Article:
Buying or selling a home in Massachusetts can be both exciting and daunting, especially when title defects come into play. Ensuring a clear title is crucial to a successful property transaction and is typically required under any standard Massachusetts purchase and sale agreement. This guide will explore some examples of title defects, the seller’s role in resolving them, the extension process, and the importance of owner’s title insurance. Let’s explore how understanding title defects can make your property transaction experience smoother and more secure.
Common Title Defects
Title defects are issues that can affect the ownership rights and transferability of a property. Here are some common title defects to be aware of:
- Errors in public records: Mistakes in public records, such as clerical errors or incorrect information, can lead to disputes over property ownership. Typically, this issue frequently presents itself through typos in mortgage discharges at the registry of deeds. Even a small typo can render a document invalid, requiring correction.
- Unknown liens: Previous owners may have taken out loans using the property as collateral, and if these liens weren’t satisfied, they can become the home owner’s responsibility. Additionally, they might have been indexed in such a manner at the Registry of Deeds which made it difficult to locate, causing them to be missed during a title search.
- Illegal deeds: A previous property transfer may have involved a forged or invalid deed, affecting the chain of ownership. This would be one of the most severe issues that could occur, resulting in a total failure of title.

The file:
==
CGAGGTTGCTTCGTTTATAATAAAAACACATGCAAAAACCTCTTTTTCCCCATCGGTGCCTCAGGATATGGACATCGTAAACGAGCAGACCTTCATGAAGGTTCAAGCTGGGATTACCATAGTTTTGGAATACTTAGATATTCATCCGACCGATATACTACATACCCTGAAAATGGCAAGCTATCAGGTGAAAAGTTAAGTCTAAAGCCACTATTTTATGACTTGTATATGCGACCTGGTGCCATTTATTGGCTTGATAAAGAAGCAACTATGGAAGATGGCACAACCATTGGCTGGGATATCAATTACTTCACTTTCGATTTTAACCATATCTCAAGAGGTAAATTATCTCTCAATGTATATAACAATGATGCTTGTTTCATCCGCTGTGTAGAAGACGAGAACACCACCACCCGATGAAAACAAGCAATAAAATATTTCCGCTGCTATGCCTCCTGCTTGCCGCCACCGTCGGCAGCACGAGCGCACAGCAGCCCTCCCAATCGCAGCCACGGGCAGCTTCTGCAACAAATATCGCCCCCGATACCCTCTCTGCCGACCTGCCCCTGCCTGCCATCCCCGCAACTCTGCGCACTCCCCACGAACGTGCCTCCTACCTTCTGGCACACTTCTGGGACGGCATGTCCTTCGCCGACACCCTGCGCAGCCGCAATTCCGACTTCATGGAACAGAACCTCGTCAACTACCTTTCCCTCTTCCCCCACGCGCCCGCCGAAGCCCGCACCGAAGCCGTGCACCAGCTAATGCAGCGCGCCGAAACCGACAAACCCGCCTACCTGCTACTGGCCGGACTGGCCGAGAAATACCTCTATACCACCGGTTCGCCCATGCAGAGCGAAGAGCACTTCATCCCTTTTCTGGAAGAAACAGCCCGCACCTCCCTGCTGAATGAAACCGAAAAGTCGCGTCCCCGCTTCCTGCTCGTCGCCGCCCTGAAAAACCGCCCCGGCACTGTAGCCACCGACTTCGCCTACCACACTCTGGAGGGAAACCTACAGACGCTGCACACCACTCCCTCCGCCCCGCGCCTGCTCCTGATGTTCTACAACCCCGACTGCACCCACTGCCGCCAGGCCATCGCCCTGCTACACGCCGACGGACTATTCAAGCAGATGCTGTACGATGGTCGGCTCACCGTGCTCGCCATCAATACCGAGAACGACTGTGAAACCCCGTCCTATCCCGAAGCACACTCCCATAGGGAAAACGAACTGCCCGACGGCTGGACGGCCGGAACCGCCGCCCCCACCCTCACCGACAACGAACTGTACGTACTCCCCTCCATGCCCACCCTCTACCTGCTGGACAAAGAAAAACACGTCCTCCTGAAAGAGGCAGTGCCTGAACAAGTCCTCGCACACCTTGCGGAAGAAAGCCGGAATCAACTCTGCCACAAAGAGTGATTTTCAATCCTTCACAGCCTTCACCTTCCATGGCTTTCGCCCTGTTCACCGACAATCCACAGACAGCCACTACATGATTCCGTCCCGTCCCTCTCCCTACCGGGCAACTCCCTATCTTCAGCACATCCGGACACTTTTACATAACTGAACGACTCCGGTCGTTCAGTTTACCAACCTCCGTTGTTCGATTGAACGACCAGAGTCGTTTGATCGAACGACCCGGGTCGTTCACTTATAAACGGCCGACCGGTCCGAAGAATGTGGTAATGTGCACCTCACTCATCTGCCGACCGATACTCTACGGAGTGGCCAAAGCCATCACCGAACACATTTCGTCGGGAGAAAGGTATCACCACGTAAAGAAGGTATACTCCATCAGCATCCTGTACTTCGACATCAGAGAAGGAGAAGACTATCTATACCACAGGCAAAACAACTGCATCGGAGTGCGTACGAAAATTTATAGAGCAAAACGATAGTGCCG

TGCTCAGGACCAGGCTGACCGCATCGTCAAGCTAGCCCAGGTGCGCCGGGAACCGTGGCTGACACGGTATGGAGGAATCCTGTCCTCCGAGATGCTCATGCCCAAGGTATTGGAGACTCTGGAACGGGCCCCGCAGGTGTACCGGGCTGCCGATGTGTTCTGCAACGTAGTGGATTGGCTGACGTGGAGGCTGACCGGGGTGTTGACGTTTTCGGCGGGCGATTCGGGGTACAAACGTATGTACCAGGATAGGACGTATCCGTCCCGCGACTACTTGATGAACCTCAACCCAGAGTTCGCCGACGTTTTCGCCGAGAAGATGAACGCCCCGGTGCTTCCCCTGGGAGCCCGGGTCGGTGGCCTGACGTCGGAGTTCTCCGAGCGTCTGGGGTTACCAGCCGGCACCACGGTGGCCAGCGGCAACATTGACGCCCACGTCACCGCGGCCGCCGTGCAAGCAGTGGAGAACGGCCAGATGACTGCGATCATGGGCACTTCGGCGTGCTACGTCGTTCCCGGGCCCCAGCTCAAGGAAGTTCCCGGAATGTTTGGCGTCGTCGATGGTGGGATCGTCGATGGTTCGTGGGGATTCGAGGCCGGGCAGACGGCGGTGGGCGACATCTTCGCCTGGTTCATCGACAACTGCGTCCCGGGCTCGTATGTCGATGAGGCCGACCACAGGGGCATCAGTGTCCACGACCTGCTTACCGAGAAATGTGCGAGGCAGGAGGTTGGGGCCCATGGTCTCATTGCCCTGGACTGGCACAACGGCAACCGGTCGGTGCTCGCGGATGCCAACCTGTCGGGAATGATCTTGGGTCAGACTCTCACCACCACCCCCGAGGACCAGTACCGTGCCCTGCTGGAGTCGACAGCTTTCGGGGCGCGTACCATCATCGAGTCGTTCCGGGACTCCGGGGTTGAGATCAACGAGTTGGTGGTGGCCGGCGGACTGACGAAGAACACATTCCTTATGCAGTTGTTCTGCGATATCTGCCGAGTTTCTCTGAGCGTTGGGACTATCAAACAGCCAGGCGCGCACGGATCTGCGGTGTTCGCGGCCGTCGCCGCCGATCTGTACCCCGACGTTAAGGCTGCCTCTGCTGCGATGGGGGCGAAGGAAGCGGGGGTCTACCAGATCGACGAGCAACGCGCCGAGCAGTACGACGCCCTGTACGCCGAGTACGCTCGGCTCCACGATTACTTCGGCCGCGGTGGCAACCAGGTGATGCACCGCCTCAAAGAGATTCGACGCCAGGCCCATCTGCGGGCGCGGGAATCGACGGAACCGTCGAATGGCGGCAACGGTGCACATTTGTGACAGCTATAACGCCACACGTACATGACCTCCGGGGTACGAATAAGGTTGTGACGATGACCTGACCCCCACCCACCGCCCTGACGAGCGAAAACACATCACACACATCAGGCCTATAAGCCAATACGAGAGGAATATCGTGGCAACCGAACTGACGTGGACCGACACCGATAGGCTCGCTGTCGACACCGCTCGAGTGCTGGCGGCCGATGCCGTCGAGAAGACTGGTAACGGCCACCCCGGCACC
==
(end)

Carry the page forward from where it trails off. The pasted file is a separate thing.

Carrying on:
- Missing heirs: Unknown or missing heirs can claim ownership of a property, causing disputes and potentially invalidating a sale. They may have been given defective notice as part of a probate proceeding, no notice at all, or a will could have been invalided after the fact causing the property to pass to someone else.
- Boundary and survey disputes: Inaccurate property boundaries or conflicting survey results can lead to disputes with neighbors over land ownership. This could include a shed, a house, or another structure straddling the property line as well.
- Easements and rights-of-way issues: Easements or rights-of-way can limit your ability to use your property as you wish. Especially if an improvement was made in the easement area impeding the easement holder’s access to the property.
Role of the Seller in Resolving Title Defects